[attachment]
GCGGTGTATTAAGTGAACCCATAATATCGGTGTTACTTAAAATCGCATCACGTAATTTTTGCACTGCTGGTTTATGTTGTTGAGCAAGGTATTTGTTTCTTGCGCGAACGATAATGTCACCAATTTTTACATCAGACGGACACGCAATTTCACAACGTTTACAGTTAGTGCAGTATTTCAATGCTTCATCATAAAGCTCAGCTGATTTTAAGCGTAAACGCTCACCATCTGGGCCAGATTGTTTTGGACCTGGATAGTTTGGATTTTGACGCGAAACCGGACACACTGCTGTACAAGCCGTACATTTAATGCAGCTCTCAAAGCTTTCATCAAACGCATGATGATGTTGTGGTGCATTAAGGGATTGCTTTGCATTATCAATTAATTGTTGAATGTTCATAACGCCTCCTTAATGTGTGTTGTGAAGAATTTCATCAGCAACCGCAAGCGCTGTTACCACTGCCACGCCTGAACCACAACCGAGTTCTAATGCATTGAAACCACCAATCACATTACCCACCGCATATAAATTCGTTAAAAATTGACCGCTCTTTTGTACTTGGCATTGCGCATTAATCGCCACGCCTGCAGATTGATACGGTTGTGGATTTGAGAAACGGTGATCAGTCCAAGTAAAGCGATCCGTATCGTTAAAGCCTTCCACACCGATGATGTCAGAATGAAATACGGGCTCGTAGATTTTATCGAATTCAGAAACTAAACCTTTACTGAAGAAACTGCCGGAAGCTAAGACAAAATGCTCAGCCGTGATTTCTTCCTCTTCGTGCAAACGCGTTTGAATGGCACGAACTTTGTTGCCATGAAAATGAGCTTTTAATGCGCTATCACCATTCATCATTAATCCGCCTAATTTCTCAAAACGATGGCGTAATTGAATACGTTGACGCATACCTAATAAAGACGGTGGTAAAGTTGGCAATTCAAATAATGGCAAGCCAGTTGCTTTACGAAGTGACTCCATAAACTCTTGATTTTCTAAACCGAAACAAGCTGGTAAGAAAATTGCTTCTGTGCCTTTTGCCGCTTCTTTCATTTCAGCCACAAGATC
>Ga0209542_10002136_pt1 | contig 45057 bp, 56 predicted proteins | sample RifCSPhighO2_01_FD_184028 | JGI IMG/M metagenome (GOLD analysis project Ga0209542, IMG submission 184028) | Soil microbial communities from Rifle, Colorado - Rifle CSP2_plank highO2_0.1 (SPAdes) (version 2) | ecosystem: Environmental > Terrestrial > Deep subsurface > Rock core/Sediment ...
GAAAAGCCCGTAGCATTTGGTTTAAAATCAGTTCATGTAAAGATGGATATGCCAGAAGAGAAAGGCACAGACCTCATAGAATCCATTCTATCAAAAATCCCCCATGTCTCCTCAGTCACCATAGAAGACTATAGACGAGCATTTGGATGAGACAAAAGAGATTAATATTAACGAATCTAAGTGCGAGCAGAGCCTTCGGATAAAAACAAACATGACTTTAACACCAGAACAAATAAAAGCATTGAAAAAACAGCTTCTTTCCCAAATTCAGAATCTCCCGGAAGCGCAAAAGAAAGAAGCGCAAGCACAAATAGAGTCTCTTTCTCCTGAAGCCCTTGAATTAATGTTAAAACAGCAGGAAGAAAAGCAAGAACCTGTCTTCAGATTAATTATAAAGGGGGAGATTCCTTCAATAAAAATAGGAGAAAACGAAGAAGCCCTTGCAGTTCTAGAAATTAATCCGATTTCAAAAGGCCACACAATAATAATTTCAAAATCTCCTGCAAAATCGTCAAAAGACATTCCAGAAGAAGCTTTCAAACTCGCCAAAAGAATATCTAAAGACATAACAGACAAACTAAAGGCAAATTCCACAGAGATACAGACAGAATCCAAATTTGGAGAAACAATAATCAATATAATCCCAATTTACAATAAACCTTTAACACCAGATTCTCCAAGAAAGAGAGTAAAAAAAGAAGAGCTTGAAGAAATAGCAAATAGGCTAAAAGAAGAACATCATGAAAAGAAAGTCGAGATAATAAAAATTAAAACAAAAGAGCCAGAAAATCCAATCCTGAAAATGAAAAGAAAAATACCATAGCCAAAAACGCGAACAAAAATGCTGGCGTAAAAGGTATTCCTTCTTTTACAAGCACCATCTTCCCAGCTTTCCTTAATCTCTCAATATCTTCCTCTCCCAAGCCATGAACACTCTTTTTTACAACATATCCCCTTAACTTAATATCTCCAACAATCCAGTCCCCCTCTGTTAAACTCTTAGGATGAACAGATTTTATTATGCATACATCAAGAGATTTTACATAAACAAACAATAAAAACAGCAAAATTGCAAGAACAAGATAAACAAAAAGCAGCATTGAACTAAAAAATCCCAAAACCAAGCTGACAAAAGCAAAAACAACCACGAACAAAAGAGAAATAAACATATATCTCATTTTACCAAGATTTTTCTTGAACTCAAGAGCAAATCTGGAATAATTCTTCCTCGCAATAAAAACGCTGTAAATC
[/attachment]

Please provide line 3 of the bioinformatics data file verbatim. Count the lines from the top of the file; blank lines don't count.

GAAAAGCCCGTAGCATTTGGTTTAAAATCAGTTCATGTAAAGATGGATATGCCAGAAGAGAAAGGCACAGACCTCATAGAATCCATTCTATCAAAAATCCCCCATGTCTCCTCAGTCACCATAGAAGACTATAGACGAGCATTTGGATGAGACAAAAGAGATTAATATTAACGAATCTAAGTGCGAGCAGAGCCTTCGGATAAAAACAAACATGACTTTAACACCAGAACAAATAAAAGCATTGAAAAAACAGCTTCTTTCCCAAATTCAGAATCTCCCGGAAGCGCAAAAGAAAGAAGCGCAAGCACAAATAGAGTCTCTTTCTCCTGAAGCCCTTGAATTAATGTTAAAACAGCAGGAAGAAAAGCAAGAACCTGTCTTCAGATTAATTATAAAGGGGGAGATTCCTTCAATAAAAATAGGAGAAAACGAAGAAGCCCTTGCAGTTCTAGAAATTAATCCGATTTCAAAAGGCCACACAATAATAATTTCAAAATCTCCTGCAAAATCGTCAAAAGACATTCCAGAAGAAGCTTTCAAACTCGCCAAAAGAATATCTAAAGACATAACAGACAAACTAAAGGCAAATTCCACAGAGATACAGACAGAATCCAAATTTGGAGAAACAATAATCAATATAATCCCAATTTACAATAAACCTTTAACACCAGATTCTCCAAGAAAGAGAGTAAAAAAAGAAGAGCTTGAAGAAATAGCAAATAGGCTAAAAGAAGAACATCATGAAAAGAAAGTCGAGATAATAAAAATTAAAACAAAAGAGCCAGAAAATCCAATCCTGAAAATGAAAAGAAAAATACCATAGCCAAAAACGCGAACAAAAATGCTGGCGTAAAAGGTATTCCTTCTTTTACAAGCACCATCTTCCCAGCTTTCCTTAATCTCTCAATATCTTCCTCTCCCAAGCCATGAACACTCTTTTTTACAACATATCCCCTTAACTTAATATCTCCAACAATCCAGTCCCCCTCTGTTAAACTCTTAGGATGAACAGATTTTATTATGCATACATCAAGAGATTTTACATAAACAAACAATAAAAACAGCAAAATTGCAAGAACAAGATAAACAAAAAGCAGCATTGAACTAAAAAATCCCAAAACCAAGCTGACAAAAGCAAAAACAACCACGAACAAAAGAGAAATAAACATATATCTCATTTTACCAAGATTTTTCTTGAACTCAAGAGCAAATCTGGAATAATTCTTCCTCGCAATAAAAACGCTGTAAATC